Maryland’s Broadening Options and Opportunities for Students Today (BOOST) Program was enacted in 2016, launched in 2016, and began providing vouchers in 2016–17. This school choice program, the state’s first, provides vouchers to low-income students to attend private schools. Learn more about the program’s funding, eligibility, and rules on this page.
Maryland’s Broadening Options and Opportunities for Students Today (BOOST) Program was enacted in 2016, launched in 2016 and began providing vouchers in 2016–17. This school choice program, the state’s first, provides vouchers to low-income students to attend private schools.
Funded by appropriation, each student’s voucher is funded at the statewide average of the per-pupil expenditures by all local education agencies for the current school year, up to but not exceeding the amount of tuition at the private school. The program’s advisory board takes into account a student’s special needs when determining scholarship amounts and may fund these students with higher vouchers than the per-pupil average.
The Maryland legislature established the program as a budget item. It appropriated $6.58 million from the general fund to fund vouchers for students as well as awarded rollover funds for the 2019–20 school year.
Students are eligible if they live in families with incomes up to, but not exceeding, 100 percent of the federal free and reduced-price lunch program ($47,638 for a family of four in 2019–20). Renewing students who remain income-eligible are entitled to vouchers, provided funding is available.
The Broadening Options and Opportunities for Students Today (BOOST) Program provides vouchers for low-income students to attend eligible private schools of choice. Though this is a first step toward educational opportunity for Maryland students, the program has several important shortcomings. As a line-item appropriation, the program is subject to reenactment by the current legislature—meaning students are not guaranteed a voucher from year to year. Indeed, not only does the program’s very low funding cap limit student participation, but there was even a reduction in the base appropriation during the 2019 legislative session.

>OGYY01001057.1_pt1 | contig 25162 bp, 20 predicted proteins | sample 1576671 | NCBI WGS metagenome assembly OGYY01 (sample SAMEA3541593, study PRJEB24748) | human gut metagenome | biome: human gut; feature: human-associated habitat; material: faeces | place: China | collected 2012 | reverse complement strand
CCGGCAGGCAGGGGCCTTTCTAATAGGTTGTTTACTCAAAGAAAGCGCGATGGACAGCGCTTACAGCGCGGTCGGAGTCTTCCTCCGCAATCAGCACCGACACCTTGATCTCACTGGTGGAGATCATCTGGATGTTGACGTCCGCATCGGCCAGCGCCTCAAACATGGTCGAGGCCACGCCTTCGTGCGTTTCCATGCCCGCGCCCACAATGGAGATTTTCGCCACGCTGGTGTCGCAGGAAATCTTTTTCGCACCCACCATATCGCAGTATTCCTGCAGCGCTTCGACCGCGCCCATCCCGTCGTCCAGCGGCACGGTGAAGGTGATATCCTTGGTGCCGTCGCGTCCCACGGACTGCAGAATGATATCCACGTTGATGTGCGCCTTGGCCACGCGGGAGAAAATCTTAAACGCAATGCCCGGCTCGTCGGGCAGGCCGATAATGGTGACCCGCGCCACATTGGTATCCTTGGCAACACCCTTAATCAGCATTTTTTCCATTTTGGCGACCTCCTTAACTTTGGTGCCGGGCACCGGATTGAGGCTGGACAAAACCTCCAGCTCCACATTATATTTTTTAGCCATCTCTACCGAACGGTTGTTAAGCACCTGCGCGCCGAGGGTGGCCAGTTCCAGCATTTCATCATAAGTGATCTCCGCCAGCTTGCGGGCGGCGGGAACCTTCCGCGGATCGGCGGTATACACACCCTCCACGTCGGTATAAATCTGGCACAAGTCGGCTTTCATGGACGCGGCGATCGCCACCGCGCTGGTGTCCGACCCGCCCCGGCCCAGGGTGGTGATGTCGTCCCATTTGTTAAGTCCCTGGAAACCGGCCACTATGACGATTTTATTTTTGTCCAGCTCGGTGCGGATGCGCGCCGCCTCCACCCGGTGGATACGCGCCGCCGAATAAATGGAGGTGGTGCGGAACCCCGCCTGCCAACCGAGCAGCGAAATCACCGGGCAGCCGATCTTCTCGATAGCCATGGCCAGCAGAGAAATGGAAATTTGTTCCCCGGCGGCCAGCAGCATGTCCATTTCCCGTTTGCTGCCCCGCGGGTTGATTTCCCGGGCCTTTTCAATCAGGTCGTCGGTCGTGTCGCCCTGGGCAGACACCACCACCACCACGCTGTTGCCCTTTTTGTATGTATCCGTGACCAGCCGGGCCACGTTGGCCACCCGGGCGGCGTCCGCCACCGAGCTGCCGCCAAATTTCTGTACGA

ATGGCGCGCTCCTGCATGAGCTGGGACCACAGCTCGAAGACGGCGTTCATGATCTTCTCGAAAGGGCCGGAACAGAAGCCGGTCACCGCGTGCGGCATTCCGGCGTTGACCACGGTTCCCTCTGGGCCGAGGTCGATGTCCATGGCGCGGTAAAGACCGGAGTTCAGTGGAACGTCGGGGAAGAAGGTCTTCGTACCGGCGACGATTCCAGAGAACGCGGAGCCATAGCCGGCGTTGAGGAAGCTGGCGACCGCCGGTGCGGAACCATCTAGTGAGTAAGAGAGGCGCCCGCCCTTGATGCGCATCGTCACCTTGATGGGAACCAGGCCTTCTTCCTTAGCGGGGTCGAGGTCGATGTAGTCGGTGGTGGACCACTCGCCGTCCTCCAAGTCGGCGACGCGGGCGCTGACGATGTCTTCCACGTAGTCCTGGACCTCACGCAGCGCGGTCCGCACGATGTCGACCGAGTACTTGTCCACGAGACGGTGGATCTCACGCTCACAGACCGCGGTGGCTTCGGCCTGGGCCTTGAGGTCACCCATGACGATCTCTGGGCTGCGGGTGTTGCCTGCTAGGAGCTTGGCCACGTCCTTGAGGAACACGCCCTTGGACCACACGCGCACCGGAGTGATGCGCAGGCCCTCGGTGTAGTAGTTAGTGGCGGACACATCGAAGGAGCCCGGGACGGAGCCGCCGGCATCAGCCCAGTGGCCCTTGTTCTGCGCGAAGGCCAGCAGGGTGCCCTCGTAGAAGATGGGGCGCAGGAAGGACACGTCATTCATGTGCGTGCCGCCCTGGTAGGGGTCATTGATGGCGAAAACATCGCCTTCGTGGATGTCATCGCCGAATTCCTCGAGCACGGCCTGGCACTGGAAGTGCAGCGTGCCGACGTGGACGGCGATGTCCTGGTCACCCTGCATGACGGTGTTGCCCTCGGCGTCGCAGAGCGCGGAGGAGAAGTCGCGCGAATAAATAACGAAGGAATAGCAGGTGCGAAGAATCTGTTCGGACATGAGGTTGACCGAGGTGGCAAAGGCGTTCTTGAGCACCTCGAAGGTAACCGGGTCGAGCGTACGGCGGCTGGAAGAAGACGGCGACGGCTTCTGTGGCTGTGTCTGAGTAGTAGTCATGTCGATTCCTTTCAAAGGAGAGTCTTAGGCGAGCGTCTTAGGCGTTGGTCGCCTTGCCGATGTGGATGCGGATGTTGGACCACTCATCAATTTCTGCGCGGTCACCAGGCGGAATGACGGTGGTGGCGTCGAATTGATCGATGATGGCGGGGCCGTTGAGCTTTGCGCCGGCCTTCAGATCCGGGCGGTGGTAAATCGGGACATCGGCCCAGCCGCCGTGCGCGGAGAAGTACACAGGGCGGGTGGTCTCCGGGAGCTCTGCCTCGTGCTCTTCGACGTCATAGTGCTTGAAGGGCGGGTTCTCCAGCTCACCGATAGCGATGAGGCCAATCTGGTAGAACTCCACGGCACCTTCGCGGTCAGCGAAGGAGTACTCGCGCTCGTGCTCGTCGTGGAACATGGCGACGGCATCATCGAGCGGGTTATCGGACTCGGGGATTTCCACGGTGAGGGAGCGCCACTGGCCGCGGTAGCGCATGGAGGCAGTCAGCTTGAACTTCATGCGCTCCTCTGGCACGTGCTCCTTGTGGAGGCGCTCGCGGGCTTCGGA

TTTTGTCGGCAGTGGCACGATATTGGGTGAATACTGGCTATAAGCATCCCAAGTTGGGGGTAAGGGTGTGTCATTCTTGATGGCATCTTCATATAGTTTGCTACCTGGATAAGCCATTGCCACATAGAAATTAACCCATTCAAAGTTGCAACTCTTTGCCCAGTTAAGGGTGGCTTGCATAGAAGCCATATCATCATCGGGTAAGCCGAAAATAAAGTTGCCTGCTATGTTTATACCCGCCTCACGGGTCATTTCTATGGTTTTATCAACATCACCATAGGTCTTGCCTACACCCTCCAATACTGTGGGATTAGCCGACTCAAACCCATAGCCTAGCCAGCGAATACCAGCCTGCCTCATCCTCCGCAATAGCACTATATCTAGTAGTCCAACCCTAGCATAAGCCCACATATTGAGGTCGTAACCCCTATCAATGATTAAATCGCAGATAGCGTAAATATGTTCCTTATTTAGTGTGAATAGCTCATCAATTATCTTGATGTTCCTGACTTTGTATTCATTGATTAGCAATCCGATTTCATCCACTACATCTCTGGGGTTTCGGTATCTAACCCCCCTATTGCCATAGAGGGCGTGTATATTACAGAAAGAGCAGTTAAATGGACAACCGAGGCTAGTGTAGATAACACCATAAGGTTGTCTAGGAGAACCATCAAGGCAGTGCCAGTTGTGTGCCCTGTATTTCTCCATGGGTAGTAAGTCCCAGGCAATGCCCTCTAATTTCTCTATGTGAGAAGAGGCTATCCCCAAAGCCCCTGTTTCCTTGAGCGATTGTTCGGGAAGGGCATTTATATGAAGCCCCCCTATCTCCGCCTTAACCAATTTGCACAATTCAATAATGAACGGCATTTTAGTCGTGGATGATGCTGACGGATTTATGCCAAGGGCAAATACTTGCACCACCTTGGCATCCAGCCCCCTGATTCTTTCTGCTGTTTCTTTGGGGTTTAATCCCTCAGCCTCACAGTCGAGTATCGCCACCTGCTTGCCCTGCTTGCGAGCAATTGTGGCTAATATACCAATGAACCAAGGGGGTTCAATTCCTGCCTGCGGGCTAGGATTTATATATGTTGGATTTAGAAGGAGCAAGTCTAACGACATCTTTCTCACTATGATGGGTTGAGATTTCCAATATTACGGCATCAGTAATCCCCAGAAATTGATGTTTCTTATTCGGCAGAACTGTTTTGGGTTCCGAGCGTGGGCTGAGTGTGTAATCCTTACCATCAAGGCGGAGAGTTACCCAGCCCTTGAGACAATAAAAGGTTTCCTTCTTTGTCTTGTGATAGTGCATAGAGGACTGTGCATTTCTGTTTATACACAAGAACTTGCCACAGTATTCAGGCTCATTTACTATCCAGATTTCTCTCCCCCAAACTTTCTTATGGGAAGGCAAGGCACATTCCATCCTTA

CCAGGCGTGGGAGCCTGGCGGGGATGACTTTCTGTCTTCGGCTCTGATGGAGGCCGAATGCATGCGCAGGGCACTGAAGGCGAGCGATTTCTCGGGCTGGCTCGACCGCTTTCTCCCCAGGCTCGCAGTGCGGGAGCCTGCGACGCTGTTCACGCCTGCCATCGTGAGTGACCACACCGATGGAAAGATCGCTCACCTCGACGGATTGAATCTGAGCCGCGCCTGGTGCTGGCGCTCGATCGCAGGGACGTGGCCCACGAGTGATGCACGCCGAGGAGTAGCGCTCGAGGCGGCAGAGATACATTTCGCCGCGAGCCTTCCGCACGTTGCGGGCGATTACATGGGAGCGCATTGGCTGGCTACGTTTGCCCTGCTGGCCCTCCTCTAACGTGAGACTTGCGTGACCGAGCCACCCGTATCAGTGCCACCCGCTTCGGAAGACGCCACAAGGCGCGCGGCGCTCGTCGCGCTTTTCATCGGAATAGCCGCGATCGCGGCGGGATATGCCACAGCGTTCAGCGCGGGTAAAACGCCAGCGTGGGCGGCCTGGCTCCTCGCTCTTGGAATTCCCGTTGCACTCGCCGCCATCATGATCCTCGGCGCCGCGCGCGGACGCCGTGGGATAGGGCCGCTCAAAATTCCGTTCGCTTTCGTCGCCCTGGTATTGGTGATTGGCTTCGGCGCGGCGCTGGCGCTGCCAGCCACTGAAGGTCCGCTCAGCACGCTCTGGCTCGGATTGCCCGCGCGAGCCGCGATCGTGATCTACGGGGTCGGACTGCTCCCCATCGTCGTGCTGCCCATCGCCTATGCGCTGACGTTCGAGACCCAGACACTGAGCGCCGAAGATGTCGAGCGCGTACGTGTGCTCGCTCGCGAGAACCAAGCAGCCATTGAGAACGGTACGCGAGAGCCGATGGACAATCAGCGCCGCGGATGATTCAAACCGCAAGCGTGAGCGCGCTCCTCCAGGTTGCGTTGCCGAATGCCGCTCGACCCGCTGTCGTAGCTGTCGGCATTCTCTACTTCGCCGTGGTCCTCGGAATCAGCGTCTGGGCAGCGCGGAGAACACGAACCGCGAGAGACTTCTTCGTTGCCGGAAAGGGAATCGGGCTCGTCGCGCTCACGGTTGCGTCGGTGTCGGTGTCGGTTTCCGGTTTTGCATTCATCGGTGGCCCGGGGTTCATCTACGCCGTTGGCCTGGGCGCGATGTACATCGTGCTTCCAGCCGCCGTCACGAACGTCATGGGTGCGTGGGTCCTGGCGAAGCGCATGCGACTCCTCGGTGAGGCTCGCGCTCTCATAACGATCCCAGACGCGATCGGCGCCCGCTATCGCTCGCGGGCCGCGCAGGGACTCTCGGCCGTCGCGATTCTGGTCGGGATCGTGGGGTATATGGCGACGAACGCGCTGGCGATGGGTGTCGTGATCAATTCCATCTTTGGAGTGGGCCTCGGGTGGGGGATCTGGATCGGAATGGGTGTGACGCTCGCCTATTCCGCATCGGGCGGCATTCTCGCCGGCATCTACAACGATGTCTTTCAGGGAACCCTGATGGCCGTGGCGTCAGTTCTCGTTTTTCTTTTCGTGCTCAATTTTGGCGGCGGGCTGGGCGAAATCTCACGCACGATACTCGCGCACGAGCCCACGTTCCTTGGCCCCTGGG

Additionally, the program requires the Maryland Department of Education to “compile and certify” a list of applicants and rank them by eligibility before sending to the BOOST advisory board. Though this was likely intended to provide the most aid to the most disadvantaged students, this policy creates unnecessary invasions of privacy and forces a ranking system for students already eligible for the program. This program also includes Maryland’s Title VI of the Civil Rights Act of 1964 as amended, Title 20 Subtitle 6 of the State Governor Article, which requires private schools eligible for vouchers to not discriminate in student admissions, retention, expulsion, or otherwise based on race, color, national origin, sexual orientation, or gender identity or expression. Though the program includes a protection for religious liberty, “Nothing herein shall require any school or institution to adopt any rule, regulation, or policy that conflicts with its religious or moral teachings,” the effect of this expanded layer of regulatory control is yet to be determined.
Legislators did take one step in the right direction in 2019 by eliminating the burdensome requirement that private schools of choice administer the state test. Instead, the schools may now select among a menu of nationally norm-referenced tests to administer.
No legal challenges have been filed against the program.
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